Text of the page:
I wrote this post like a week ago. I am up at 5am today and getting ready for Friday which, though Friday, is always a tough day to muscle through because students usually shut down on Thursday around 1pm. I don't want to give the wrong impression here: I did not write this post last night or just now. The only thing I used my computer for on Thursday night was a Pilates workout. I would have used it for Netflix, but Netflix pops up on the t.v. thankyouverymuch.
I have very mixed feelings on this book because it's written by a non-educator and someone who believes she has nothing to say about the field of education so she's not sure how she came to be writing the book in the first place. I find this troubling just because we have enough educators who seem to believe they do have things to say about the field of education...and they still don't know what they're talking about.
This book covers a wide variety of potential problems with the American education system and I do have a vested interest in the topics. If I were to continue on in the field of education, my goal would be to eventually work with curriculum, designing it or training teachers on it. Our problem isn't curriculum. We say that curriculum is our issue as textbook companies pander to schools claiming their product will raise test scores...but that's not the issue (none of that is in the book...it's just a fact).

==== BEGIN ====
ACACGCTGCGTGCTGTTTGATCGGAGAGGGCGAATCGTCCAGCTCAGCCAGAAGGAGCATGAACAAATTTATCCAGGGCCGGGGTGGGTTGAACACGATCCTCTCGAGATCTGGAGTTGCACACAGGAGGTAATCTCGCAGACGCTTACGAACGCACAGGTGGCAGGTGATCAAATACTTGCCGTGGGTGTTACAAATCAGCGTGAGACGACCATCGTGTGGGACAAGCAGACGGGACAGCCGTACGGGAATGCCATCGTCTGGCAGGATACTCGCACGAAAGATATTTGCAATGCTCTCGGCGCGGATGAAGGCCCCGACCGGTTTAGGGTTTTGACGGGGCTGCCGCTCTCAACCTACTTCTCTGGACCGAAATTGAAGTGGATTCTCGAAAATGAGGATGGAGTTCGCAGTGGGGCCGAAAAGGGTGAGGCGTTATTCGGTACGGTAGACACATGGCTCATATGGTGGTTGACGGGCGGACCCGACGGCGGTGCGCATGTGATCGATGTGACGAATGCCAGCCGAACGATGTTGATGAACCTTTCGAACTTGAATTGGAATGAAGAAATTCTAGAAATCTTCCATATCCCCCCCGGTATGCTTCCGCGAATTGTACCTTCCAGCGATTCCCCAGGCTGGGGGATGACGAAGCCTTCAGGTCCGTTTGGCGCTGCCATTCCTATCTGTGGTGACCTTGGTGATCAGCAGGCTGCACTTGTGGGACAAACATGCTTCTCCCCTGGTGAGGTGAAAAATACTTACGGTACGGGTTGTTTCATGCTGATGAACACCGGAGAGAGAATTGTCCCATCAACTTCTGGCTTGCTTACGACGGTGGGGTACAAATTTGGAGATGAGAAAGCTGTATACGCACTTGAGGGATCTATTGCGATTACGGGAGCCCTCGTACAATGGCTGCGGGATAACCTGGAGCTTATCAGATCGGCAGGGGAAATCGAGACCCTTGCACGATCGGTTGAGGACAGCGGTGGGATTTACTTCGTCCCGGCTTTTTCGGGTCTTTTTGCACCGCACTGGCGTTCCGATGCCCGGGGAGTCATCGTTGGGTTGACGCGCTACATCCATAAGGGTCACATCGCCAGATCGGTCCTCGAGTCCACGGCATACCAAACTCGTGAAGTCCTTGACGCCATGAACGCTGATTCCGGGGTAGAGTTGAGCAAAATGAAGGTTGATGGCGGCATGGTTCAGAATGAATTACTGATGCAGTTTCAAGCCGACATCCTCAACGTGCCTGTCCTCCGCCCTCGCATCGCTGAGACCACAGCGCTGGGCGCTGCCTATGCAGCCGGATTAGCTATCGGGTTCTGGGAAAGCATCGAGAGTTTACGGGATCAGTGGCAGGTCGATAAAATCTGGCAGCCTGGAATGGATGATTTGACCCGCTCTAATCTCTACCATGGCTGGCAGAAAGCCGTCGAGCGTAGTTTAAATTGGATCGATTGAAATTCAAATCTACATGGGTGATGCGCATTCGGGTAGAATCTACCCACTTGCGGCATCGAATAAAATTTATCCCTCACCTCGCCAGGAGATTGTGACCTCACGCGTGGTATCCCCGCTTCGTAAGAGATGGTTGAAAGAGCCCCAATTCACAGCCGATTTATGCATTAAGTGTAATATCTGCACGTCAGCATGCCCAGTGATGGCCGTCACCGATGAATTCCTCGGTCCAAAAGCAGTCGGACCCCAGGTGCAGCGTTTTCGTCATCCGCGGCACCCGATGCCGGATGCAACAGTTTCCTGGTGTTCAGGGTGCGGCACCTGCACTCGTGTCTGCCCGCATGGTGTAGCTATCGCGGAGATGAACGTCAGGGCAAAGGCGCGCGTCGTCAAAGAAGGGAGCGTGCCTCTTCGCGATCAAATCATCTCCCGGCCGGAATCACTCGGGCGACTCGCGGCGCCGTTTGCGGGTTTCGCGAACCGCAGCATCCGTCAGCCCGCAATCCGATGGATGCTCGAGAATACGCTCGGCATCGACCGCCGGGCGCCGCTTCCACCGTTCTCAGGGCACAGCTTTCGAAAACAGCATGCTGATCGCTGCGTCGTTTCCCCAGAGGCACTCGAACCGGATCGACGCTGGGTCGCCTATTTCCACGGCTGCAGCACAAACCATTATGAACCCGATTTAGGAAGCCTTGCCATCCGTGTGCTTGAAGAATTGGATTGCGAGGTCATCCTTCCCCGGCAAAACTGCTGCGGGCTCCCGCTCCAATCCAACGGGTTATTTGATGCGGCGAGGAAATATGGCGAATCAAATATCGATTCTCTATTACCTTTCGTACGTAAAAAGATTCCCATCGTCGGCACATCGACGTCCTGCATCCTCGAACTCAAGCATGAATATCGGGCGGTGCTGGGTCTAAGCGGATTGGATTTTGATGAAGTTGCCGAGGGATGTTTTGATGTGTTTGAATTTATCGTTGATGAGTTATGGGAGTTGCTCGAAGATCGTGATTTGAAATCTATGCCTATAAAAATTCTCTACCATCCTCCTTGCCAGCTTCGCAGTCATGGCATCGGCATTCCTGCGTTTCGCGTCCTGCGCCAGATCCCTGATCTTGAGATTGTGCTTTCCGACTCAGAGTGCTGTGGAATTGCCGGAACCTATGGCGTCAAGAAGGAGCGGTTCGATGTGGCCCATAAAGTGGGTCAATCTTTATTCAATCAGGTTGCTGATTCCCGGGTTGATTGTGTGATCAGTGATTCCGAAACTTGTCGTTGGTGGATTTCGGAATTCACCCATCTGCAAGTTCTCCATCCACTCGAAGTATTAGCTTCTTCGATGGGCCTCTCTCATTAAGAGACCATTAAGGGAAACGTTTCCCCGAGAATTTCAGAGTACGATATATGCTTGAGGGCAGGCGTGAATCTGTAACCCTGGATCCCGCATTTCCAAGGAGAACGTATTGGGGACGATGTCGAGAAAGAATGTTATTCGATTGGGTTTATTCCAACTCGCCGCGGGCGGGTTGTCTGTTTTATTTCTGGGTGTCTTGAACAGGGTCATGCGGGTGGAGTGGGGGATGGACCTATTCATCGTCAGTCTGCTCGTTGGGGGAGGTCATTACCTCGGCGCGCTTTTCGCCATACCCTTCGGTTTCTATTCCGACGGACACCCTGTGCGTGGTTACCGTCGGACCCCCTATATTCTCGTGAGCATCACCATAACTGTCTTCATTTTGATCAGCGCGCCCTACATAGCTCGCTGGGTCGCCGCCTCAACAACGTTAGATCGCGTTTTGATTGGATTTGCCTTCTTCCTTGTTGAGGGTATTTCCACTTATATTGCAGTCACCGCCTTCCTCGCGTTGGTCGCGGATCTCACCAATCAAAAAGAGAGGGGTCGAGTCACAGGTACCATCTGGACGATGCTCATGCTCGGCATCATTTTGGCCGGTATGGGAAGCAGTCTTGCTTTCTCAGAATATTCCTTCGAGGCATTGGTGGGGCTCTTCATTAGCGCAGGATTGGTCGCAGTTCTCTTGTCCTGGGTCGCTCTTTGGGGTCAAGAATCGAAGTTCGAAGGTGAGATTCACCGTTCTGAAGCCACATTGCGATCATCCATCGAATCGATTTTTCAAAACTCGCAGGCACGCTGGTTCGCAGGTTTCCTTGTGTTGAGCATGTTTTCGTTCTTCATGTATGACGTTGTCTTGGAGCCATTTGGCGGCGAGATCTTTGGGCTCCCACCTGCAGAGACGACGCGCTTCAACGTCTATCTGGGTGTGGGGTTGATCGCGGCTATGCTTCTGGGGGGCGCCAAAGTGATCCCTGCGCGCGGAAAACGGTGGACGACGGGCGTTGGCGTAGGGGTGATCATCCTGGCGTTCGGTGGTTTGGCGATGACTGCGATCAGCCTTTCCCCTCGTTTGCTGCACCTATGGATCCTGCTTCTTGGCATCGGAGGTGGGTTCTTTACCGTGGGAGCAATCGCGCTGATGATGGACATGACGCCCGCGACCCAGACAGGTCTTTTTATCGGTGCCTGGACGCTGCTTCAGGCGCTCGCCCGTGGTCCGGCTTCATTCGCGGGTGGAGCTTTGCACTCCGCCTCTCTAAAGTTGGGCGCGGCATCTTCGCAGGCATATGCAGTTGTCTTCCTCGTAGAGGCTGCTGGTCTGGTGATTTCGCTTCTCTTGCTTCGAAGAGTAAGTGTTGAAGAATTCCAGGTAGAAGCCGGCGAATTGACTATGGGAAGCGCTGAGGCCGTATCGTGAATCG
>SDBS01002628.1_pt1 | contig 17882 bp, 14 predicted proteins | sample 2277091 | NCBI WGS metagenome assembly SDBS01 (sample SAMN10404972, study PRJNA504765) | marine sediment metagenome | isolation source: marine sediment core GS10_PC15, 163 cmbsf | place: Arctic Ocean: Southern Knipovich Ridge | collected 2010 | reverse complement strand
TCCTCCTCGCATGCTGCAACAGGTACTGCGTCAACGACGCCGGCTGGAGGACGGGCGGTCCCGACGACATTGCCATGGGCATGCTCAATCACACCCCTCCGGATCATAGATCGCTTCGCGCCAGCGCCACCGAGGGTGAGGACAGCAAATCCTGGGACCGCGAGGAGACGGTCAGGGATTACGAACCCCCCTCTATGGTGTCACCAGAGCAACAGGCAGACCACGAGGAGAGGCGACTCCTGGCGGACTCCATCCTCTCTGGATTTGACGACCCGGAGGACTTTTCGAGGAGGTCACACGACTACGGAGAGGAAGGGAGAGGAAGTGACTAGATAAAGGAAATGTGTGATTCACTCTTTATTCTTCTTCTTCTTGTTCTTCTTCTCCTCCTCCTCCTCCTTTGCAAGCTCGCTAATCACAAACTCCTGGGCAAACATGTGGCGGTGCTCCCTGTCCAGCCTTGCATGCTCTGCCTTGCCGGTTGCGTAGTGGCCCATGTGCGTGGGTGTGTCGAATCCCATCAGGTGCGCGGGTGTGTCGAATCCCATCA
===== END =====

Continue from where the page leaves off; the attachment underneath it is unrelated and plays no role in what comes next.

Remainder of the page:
Some information that IS in the book:
+American parents are seen as cheerleaders and not coaches. Kids need coaches when it comes to education, not just cheerleaders.
+Along the same lines, there is no correlation between involved/volunteer-oriented parents and high-performing students.
+Sports are not a part of school in other parts of the world. They are completely extra and not affiliated with the schools. School is for school.
+Kids in Korea go to school all day and all night. It is their job. They don't go home at 4pm to play video games or football.
+Teachers are chosen based on their test scores. The highest performing students in school become the future teachers. The students who graduate at the top of their classes will be the teachers. That just makes sense if you think about it.
+Other countries don't have a greater respect for teachers necessarily (a long-held argument in the education community). They have a greater respect for learning, which leads to very qualified teachers.
+The highest performing countries don't separate their students into leveled groups. There's no low, middle, high. Research has shown that the younger kids are when they are separated, the worse it is. If you keep kids together, being taught the same material at the same level, they have a higher rate of success. The example in the book was that the exchange student was "tracked" in 3rd grade in Gettysburg School District in Pennsylvania. Now? Kids are separated into groups in kindergarten.
As I was reading this book, I tried to think back. My parents never asked about homework, unless I didn't know how to do it and then there were painful hours at the kitchen table. They never asked specifics; they just assumed I was learning. And I was because I had a tendency to do well. They probably met each of my teachers once, if that. There were no conferences.